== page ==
President Trump may learn the hard way to never trust a neocon after Bolton’s biased book is released.

White House

Attorney General Bill Barr Folds to the Mob, Claims There is Systemic Racism in Law Enforcement

Barr said that law enforcement being unfair to blacks is a “widespread phenomenon.”

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Attorney General Bill Barr has bent his knee to Black Lives Matter (BLM) activists, defending the lie of systemic racism during an interview with ABC News.

“I do think it is a widespread phenomenon that African American males, in particular, are treated with extra suspicion and maybe not given the benefit of the doubt,” Barr said to ABC News Chief Justice Correspondent Pierre Thomas during an exclusive interview.

“I think it is wrong if people are not respected appropriately and given their due,” he added, “and I think it’s something we have to address.”

Barr said that he is cheering on widespread reform in the wake of serial felon drug addict George Floyd’s death during a police encounter.

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“Before the George Floyd incident I thought we were in a good place,” he said. “I think that this episode in Minneapolis showed that we still have some work to do in addressing the distrust that exists in the African American community toward law enforcement.”

Barr noted that he hopes Floyd’s death will serve as “a catalyst for the kinds of changes that are needed.”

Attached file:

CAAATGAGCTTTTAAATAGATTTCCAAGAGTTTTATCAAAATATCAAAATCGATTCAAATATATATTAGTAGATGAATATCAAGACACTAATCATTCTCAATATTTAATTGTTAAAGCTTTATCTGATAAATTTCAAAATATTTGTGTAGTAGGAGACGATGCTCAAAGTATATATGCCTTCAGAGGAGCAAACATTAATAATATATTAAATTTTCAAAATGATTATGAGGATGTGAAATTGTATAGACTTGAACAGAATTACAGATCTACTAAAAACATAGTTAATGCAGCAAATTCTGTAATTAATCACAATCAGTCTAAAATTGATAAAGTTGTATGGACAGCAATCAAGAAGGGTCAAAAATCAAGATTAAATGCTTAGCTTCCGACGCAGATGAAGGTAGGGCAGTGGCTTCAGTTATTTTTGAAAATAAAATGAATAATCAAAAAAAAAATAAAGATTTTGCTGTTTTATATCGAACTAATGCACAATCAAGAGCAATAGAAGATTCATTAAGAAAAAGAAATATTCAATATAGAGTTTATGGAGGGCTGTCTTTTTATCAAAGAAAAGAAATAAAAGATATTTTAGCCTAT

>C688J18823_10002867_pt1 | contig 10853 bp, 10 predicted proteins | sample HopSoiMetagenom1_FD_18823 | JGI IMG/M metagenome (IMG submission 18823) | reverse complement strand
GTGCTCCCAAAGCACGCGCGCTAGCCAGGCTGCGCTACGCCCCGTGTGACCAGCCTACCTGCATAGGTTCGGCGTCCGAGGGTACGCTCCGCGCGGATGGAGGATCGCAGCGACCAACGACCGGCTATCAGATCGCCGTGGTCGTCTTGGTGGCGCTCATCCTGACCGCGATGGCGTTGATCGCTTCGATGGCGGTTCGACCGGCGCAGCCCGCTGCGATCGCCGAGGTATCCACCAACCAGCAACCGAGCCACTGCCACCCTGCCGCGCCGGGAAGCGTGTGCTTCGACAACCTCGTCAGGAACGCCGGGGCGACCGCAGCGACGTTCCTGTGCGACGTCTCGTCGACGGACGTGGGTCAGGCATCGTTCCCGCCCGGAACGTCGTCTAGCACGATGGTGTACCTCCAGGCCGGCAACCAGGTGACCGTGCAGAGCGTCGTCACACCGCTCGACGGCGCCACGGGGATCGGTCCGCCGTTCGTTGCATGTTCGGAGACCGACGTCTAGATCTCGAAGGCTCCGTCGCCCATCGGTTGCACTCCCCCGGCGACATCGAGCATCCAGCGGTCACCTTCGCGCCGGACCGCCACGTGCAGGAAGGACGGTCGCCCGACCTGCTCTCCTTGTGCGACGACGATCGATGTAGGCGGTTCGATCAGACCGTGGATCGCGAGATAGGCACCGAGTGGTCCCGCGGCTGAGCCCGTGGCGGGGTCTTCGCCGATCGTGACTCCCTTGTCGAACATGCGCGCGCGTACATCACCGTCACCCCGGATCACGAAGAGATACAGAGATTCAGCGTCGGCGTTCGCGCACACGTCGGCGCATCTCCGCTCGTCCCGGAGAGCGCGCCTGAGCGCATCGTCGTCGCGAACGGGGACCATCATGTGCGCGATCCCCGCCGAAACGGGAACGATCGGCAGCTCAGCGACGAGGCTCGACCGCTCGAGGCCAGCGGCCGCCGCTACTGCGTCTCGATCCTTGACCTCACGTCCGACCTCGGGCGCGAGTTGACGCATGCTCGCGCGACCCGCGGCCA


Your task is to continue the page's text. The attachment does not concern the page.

Although Barr is paying lip service to BLM and throwing law enforcement under the bus, he has not yet joined the bandwagon to defund the police. He instead wants cops to be hamstrung and substituted with social workers in certain situations to deal with suspected criminals.

“We have to think about more investment in the police,” Barr said. “So one of the things we’ve been talking about is trying to direct some of the [Health and Human Services] money and grant programs and sync it up with law enforcement spending so we can enable the departments to have co-responders. That is, social workers and mental health experts who can go on certain kinds of calls to help.”

He cited a recent federal study conducted by the Justice Department’s civil rights division throwing law enforcement under the bus.

“We found, in that case, that there was a drug unit in the Springfield (Mass.) police department that was engaged in a pattern and practice of using excessive force,” Barr said.

Barr offered a very modest criticism of BLM during the interview for refusing to focus on the thousands of black lives that are taken by other black people.

“I also think [the phrase] is being used now – it is distorting the debate to some extent, because it is used really to refer almost exclusively to black lives that are lost to police misconduct,” he said. “Then you compare it to 8,000 homicides in the African American community, those are black lives that matter, too. And those are lives that are protected by the police.”

Barr’s response shows why Fox News host Tucker Carlson is saying that Republicans have failed abysmally in their response to a nationwide terror campaign from the Left. The weak response from the administration may cost Trump re-election in November.